OK, boys and girls, ready or not, it's time for more Babelfishing poetry, where I take song lyrics, run them through an on-line translator such as (but not necessarily) Babelfish, have some fun with the punctuation a bit, and wind up with a quirky kind of poem.
Sometimes described as Australia's "unofficial national anthem," the early 20th Century bush ballad "Waltzing Matilda" is featured today (listen to Australian vocal quartet The Seekers' rendition here, or listen to South Australian country singer Trevor Adamson's version in the indigenous Pitjantjatjara language here, or listen to an orchestral arrangement by André Rieu here, or watch video by kiddie band The Wiggles here). Enjoy.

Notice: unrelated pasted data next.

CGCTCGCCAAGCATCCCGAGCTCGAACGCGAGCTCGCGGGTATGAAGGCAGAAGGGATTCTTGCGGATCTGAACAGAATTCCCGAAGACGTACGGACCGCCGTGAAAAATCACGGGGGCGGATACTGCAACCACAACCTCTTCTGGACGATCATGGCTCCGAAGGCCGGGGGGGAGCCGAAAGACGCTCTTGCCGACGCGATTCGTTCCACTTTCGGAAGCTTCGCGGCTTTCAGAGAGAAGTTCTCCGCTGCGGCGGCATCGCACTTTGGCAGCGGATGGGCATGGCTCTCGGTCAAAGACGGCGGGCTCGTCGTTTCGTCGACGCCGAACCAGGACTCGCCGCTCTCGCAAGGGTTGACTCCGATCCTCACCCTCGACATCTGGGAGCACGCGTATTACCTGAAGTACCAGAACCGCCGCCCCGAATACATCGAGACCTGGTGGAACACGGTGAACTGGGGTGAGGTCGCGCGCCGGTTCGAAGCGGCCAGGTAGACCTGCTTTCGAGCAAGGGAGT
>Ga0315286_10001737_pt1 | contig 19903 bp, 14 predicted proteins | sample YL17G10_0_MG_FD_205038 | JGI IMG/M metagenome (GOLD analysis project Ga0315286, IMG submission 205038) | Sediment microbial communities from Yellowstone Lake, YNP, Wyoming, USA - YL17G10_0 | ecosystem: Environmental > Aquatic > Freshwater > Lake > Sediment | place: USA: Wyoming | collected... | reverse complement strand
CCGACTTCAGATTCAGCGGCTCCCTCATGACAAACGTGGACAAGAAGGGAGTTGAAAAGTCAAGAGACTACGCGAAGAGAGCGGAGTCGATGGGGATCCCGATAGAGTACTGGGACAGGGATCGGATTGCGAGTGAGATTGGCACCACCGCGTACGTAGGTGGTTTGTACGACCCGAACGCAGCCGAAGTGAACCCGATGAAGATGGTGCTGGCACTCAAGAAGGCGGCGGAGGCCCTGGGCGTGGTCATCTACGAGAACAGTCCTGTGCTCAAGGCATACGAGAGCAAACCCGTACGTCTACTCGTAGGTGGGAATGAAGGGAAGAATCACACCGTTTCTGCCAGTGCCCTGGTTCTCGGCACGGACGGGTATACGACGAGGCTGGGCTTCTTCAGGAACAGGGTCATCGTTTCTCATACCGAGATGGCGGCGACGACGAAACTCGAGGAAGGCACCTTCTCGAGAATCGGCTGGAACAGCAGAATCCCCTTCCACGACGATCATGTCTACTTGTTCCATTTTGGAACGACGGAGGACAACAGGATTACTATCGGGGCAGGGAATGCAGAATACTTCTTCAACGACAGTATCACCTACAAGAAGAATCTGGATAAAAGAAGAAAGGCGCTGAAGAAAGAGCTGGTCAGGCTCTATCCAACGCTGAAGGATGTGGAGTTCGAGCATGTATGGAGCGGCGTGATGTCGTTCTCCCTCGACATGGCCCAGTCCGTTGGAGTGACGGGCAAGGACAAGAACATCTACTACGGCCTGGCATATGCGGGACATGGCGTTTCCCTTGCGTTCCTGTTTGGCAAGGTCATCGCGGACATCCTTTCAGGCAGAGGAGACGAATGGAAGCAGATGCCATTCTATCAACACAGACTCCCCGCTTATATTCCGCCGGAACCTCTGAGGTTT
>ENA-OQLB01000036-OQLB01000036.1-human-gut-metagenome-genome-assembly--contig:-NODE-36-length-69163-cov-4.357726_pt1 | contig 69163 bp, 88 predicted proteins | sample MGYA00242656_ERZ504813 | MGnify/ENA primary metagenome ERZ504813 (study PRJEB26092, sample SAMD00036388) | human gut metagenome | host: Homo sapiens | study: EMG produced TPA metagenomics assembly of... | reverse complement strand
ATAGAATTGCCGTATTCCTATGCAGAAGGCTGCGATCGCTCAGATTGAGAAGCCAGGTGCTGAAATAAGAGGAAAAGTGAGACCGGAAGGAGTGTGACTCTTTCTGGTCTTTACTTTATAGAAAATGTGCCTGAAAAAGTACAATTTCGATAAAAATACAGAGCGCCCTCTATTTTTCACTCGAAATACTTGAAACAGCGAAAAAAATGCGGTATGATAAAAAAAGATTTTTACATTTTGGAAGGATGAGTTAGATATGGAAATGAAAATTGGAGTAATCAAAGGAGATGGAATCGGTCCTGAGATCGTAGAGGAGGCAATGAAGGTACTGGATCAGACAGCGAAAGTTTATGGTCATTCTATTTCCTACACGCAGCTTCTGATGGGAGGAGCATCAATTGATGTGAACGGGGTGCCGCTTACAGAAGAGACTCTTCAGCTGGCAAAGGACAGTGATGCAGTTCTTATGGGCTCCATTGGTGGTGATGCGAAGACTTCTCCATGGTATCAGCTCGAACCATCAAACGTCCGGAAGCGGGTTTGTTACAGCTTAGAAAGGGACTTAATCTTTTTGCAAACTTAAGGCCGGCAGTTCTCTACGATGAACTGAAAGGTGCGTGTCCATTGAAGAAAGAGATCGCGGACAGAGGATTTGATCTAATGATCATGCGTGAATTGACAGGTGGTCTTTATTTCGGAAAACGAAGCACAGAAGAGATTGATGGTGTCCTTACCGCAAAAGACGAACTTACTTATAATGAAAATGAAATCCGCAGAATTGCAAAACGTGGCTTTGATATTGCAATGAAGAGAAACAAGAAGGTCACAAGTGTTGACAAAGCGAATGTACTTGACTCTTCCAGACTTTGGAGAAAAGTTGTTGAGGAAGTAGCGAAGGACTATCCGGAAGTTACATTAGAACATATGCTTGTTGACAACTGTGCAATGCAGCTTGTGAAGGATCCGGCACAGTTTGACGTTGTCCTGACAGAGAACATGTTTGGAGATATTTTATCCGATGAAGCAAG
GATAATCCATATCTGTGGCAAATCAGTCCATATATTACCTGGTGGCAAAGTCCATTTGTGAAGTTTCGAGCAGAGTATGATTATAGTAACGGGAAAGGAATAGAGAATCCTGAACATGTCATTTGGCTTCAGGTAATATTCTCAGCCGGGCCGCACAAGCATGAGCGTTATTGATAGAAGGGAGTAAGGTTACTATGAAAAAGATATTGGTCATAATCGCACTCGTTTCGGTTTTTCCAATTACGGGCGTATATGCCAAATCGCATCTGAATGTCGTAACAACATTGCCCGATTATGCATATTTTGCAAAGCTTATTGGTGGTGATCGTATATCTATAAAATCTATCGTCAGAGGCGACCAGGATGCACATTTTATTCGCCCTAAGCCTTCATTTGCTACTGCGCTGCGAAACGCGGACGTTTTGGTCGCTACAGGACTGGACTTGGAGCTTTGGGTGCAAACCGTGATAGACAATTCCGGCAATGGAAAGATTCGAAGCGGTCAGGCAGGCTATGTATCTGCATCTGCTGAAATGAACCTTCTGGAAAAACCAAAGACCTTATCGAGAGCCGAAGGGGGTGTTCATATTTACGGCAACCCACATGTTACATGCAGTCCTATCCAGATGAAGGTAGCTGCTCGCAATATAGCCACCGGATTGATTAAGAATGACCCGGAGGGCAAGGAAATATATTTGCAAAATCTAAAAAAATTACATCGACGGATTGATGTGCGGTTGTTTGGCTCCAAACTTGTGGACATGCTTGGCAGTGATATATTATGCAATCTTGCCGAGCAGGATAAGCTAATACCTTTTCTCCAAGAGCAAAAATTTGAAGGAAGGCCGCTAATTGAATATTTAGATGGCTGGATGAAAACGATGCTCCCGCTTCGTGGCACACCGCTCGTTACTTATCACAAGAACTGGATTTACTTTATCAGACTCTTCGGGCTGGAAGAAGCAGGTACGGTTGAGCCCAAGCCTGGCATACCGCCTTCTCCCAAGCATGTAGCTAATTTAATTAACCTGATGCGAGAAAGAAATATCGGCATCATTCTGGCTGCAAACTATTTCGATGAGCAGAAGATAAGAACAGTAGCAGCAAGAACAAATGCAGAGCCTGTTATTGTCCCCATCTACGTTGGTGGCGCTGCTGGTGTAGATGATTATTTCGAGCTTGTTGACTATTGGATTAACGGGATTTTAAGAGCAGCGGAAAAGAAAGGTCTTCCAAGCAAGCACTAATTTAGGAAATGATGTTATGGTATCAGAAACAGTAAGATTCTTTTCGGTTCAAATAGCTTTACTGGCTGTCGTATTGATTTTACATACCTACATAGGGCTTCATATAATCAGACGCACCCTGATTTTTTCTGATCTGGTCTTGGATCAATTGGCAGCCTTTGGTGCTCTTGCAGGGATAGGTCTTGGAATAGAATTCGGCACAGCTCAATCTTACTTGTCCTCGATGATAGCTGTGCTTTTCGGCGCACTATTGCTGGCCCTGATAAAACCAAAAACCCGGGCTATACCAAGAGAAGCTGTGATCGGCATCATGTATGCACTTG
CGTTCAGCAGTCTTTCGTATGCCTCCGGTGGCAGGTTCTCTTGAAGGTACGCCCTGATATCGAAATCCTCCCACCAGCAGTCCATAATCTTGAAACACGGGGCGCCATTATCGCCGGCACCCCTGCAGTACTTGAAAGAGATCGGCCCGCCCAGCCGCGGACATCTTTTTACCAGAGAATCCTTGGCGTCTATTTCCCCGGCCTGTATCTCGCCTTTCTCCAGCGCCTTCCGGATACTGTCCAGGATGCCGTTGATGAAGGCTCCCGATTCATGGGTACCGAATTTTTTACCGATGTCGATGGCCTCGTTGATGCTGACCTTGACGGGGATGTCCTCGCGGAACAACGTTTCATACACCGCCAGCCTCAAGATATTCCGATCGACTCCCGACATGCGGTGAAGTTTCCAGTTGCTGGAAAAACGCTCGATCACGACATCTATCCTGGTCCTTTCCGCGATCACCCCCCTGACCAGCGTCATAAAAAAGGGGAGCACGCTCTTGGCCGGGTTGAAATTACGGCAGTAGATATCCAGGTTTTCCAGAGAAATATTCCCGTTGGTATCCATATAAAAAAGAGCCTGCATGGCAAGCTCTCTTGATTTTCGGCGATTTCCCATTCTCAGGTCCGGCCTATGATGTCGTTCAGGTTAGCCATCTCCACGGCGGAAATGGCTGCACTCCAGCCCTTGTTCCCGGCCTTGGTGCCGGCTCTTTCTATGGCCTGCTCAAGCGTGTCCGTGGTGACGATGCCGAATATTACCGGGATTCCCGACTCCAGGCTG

Under The Tree Of Crimea
After washing, the wind seems to be sharp.
Under the tree of Crimea,
watch and wait for your husband to burn,
small and private.
Le Jambix B. Belpong,
his good face follows him and his nappy.
And when the bag is in the gap,
Manila is an idiot with me.
Scott could take him home.
One, two and three are forced.
Is it a bag?
Matilda is the Prince's jester, Gabon believes.
Matilda Da Cabar, matilda and zipper.
Long-lasting, long-lasting firewood.
They see where they can see, and they credit the roots.
We do not do Matilda.